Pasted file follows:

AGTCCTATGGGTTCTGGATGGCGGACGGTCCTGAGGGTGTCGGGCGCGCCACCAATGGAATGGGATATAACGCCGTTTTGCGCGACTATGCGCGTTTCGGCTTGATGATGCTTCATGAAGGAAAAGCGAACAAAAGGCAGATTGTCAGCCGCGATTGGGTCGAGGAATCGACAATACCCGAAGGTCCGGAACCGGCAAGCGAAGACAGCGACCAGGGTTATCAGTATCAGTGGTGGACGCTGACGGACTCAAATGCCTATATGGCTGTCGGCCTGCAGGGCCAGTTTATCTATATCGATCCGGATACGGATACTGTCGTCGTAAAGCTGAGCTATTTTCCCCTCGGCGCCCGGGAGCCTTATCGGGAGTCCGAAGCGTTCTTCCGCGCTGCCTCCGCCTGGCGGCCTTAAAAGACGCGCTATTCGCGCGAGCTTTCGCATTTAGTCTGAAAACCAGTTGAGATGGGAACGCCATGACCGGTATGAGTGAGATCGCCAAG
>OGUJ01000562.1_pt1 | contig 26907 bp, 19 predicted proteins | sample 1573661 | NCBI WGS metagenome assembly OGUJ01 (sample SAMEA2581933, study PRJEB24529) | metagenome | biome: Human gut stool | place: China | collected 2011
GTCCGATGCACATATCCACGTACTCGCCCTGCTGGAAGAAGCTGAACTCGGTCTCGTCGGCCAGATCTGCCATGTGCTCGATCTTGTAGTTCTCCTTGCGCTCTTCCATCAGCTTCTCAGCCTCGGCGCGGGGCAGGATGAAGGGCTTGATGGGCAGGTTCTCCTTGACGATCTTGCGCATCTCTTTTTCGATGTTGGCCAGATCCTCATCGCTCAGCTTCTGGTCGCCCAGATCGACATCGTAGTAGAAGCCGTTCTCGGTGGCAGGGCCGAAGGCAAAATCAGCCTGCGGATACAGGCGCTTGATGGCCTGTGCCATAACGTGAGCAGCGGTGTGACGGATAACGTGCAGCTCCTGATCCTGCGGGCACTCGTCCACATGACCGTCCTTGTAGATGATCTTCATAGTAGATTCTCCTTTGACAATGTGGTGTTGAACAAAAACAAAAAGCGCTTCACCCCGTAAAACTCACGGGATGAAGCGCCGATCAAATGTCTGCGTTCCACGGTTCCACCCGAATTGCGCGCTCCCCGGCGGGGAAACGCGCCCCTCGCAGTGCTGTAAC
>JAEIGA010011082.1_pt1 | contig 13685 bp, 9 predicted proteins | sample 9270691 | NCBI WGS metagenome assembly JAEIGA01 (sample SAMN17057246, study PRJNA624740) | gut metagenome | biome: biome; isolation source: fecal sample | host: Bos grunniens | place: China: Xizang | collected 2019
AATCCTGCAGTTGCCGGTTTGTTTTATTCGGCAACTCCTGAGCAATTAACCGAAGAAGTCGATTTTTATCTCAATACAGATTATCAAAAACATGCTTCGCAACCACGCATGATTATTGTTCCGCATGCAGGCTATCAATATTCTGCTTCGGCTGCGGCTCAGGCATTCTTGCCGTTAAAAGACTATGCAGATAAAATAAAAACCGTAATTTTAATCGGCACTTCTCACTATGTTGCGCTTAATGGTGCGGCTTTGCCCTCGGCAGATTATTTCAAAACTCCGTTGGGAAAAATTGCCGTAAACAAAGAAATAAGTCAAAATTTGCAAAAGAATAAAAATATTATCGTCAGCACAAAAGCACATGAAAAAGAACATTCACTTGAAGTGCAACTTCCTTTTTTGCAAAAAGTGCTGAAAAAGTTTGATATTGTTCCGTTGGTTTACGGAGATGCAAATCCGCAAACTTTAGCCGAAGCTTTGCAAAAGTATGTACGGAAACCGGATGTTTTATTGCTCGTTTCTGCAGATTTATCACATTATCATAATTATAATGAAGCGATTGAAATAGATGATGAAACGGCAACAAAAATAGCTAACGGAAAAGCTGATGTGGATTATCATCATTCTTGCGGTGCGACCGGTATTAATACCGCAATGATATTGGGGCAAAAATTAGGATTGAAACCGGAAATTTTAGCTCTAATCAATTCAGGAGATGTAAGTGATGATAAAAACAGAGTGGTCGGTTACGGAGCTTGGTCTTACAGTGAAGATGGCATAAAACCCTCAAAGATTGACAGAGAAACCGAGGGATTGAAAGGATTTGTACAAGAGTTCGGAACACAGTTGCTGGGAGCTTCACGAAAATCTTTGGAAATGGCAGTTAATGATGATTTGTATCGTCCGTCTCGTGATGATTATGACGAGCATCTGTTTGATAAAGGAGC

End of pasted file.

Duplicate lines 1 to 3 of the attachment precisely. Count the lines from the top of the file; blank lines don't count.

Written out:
AGTCCTATGGGTTCTGGATGGCGGACGGTCCTGAGGGTGTCGGGCGCGCCACCAATGGAATGGGATATAACGCCGTTTTGCGCGACTATGCGCGTTTCGGCTTGATGATGCTTCATGAAGGAAAAGCGAACAAAAGGCAGATTGTCAGCCGCGATTGGGTCGAGGAATCGACAATACCCGAAGGTCCGGAACCGGCAAGCGAAGACAGCGACCAGGGTTATCAGTATCAGTGGTGGACGCTGACGGACTCAAATGCCTATATGGCTGTCGGCCTGCAGGGCCAGTTTATCTATATCGATCCGGATACGGATACTGTCGTCGTAAAGCTGAGCTATTTTCCCCTCGGCGCCCGGGAGCCTTATCGGGAGTCCGAAGCGTTCTTCCGCGCTGCCTCCGCCTGGCGGCCTTAAAAGACGCGCTATTCGCGCGAGCTTTCGCATTTAGTCTGAAAACCAGTTGAGATGGGAACGCCATGACCGGTATGAGTGAGATCGCCAAG
>OGUJ01000562.1_pt1 | contig 26907 bp, 19 predicted proteins | sample 1573661 | NCBI WGS metagenome assembly OGUJ01 (sample SAMEA2581933, study PRJEB24529) | metagenome | biome: Human gut stool | place: China | collected 2011
GTCCGATGCACATATCCACGTACTCGCCCTGCTGGAAGAAGCTGAACTCGGTCTCGTCGGCCAGATCTGCCATGTGCTCGATCTTGTAGTTCTCCTTGCGCTCTTCCATCAGCTTCTCAGCCTCGGCGCGGGGCAGGATGAAGGGCTTGATGGGCAGGTTCTCCTTGACGATCTTGCGCATCTCTTTTTCGATGTTGGCCAGATCCTCATCGCTCAGCTTCTGGTCGCCCAGATCGACATCGTAGTAGAAGCCGTTCTCGGTGGCAGGGCCGAAGGCAAAATCAGCCTGCGGATACAGGCGCTTGATGGCCTGTGCCATAACGTGAGCAGCGGTGTGACGGATAACGTGCAGCTCCTGATCCTGCGGGCACTCGTCCACATGACCGTCCTTGTAGATGATCTTCATAGTAGATTCTCCTTTGACAATGTGGTGTTGAACAAAAACAAAAAGCGCTTCACCCCGTAAAACTCACGGGATGAAGCGCCGATCAAATGTCTGCGTTCCACGGTTCCACCCGAATTGCGCGCTCCCCGGCGGGGAAACGCGCCCCTCGCAGTGCTGTAAC